A recent American Banker article, "NCUA Rules Blamed for Credit Union’s Failed Conversion," contains incomplete and inaccurate information.

In particular, the article quotes two sources saying the National Credit Union Administration somehow prevented credit union leadership from communicating "effectively and in [an] open manner" with its membership about a proposed conversion to a mutual thrift, a proposition defeated by a margin of more than 3 to 1.

NCUA has two primary responsibilities in supervising conversion votes.  First, we ensure that communications with members are accurate and not misleading.  Second, we ensure that the methods and procedures of the voting process are fair and legal.

The story provides a perfect example of the type of misinformation we take exception to in communications to members.  It says, "There are concerns about the viability of the NCUA's Share Insurance Fund" followed by a quote from Alan Theriault, the president of CU Financial Services (a firm that advises credit unions on charter conversions) that "[t]here is a clear advantage to being a part of the Federal Deposit Insurance Corp.'s Deposit Insurance Fund."  These statements are inaccurate and misleading.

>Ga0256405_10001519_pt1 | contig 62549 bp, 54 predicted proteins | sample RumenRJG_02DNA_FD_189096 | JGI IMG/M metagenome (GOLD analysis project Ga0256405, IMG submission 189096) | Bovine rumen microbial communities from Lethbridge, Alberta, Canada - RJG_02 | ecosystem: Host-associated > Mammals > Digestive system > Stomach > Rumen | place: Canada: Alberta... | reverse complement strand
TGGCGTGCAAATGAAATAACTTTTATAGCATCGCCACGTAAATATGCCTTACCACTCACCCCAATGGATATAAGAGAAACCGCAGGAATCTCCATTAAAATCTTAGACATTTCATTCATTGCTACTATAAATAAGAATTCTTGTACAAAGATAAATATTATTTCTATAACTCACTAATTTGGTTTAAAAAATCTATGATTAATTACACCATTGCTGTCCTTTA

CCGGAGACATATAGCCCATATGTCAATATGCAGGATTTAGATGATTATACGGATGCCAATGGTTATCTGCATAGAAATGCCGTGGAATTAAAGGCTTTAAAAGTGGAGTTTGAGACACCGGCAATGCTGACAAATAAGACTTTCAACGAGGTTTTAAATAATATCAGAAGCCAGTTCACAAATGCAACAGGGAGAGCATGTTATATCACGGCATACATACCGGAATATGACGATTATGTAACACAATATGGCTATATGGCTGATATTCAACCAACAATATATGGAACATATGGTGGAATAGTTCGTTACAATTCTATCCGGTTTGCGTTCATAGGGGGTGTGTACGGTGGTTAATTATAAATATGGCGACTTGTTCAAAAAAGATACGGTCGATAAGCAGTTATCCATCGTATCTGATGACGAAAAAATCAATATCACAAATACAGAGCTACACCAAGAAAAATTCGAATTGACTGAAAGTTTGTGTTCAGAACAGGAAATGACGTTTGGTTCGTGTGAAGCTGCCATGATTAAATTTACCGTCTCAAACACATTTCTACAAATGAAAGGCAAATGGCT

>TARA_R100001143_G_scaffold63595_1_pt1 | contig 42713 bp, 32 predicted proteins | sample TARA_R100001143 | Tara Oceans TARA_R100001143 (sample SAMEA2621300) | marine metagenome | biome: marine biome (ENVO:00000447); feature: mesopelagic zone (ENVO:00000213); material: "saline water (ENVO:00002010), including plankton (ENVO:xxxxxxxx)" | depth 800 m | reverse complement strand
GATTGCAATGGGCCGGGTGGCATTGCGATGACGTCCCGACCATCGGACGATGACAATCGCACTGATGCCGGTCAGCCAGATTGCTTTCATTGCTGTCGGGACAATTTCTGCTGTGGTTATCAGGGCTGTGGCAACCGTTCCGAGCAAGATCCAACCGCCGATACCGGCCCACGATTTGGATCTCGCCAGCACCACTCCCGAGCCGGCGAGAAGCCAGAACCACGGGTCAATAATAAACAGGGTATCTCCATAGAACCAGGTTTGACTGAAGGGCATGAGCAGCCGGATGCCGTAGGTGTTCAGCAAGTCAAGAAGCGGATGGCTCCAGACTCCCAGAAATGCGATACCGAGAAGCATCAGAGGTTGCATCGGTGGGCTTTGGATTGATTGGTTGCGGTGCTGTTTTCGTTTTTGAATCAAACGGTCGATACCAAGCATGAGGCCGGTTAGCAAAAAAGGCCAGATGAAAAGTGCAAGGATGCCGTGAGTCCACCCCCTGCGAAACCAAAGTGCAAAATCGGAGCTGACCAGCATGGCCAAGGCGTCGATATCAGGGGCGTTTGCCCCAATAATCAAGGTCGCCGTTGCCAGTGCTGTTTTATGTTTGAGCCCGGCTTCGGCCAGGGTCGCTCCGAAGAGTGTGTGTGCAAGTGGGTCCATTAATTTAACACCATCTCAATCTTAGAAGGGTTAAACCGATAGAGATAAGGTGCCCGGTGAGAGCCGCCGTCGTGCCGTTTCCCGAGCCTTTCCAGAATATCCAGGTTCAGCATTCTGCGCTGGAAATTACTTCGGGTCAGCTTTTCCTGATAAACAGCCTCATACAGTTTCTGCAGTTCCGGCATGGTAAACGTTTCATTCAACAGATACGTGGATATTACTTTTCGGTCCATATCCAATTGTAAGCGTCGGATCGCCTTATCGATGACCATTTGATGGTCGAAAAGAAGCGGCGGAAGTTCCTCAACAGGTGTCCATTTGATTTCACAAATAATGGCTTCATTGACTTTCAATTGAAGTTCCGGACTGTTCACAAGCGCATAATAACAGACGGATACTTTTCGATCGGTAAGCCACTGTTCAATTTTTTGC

The truth is that NCUA's Share Insurance Fund is fully capitalized at $11.6 billion, backed by the full faith and credit of the U.S. government, and its equity ratio is currently at the statutorily authorized level of 1.30 percent of federally insured deposits. Additionally, the Share Insurance Fund has assessed no premiums since 2010.

It is neither the intent nor the practice of NCUA to influence a vote on a credit union conversion. That decision is for the members to make. NCUA rules, protecting members' rights to make well informed decisions, are not a "minefield," as Theriault puts it, but rather protect members from a possible "minefield" of misinformation.

David M. Marquis is the executive director of the National Credit Union Administration.

Editor's note: American Banker believes it was accurate in reporting Alan Theirault's concerns about the NCUA's Share Insurance Fund and on his view that there are advantages to FDIC coverage.